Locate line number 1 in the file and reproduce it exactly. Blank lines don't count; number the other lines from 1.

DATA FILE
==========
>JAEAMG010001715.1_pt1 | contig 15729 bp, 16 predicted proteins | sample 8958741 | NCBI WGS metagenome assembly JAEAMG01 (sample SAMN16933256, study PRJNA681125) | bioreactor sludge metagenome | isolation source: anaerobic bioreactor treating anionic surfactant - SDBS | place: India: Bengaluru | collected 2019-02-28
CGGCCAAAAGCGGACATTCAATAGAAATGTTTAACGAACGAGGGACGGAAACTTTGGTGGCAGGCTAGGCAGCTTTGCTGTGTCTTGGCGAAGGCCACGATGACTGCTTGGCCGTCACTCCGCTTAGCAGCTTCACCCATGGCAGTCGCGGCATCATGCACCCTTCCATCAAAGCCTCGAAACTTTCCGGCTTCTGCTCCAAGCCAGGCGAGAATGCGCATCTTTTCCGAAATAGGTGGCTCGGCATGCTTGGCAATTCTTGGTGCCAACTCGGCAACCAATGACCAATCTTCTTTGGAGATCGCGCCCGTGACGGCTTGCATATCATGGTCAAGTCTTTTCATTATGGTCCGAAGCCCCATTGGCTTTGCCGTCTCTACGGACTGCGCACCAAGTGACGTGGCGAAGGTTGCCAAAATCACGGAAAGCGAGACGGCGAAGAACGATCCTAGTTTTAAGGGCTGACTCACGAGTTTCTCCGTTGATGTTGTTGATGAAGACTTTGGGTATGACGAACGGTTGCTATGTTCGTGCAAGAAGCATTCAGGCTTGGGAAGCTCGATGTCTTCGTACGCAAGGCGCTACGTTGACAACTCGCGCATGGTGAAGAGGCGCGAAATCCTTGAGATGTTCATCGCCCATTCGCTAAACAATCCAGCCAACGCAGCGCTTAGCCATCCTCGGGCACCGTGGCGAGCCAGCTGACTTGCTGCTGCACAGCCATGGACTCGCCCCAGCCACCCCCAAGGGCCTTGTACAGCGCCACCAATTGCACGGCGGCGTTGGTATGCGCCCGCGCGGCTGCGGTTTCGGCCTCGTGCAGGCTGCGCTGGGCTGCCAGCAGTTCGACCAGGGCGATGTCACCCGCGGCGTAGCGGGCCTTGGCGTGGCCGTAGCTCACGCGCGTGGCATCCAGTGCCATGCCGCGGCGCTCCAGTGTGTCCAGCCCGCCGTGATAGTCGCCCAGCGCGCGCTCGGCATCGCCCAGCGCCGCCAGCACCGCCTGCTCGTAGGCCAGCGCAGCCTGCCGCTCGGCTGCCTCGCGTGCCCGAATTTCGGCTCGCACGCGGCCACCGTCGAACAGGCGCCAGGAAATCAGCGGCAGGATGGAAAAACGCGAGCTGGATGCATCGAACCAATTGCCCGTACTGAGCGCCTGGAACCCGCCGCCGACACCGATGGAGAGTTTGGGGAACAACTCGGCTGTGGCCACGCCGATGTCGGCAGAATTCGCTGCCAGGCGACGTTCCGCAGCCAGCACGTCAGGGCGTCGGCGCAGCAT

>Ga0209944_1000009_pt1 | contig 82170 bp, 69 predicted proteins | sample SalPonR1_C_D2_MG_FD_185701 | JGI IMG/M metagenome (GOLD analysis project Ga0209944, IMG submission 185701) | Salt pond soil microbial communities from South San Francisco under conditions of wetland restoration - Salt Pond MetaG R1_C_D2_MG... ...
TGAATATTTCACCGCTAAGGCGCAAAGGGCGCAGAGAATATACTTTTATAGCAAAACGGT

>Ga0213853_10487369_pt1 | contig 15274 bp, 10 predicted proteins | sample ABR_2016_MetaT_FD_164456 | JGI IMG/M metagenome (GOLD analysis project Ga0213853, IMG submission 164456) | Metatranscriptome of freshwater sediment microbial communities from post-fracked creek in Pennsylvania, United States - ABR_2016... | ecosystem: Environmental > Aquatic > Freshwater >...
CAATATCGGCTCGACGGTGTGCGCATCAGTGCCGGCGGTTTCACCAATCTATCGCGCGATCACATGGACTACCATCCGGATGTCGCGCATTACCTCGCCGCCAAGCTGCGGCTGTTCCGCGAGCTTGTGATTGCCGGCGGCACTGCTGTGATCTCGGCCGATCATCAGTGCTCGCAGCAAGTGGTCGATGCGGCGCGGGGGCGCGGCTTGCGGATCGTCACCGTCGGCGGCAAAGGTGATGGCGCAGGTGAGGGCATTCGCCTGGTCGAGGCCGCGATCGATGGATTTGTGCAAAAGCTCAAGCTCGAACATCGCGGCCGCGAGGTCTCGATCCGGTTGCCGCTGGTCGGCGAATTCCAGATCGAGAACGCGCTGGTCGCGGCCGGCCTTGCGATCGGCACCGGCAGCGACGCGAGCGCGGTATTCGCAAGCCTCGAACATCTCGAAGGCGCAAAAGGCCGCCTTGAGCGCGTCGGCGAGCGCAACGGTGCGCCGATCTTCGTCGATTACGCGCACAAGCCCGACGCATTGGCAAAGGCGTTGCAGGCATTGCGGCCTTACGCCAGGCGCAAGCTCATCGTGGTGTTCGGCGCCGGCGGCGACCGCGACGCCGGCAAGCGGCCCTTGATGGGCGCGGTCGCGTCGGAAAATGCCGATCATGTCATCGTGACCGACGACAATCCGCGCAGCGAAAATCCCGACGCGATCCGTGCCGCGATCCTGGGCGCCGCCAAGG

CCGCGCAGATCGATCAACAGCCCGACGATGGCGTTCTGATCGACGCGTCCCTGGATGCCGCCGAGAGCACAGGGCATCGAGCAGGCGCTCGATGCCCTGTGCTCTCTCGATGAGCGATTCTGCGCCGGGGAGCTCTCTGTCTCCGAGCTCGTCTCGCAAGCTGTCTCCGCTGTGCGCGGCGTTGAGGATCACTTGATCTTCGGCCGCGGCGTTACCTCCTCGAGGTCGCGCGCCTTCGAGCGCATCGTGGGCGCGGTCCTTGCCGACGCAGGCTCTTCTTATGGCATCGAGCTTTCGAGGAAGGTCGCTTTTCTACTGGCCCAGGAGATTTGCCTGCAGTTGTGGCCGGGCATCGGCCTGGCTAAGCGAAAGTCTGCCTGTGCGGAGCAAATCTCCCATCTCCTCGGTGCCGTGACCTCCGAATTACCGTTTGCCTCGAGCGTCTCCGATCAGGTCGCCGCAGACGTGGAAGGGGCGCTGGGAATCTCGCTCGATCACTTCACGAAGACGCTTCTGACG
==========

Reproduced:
>JAEAMG010001715.1_pt1 | contig 15729 bp, 16 predicted proteins | sample 8958741 | NCBI WGS metagenome assembly JAEAMG01 (sample SAMN16933256, study PRJNA681125) | bioreactor sludge metagenome | isolation source: anaerobic bioreactor treating anionic surfactant - SDBS | place: India: Bengaluru | collected 2019-02-28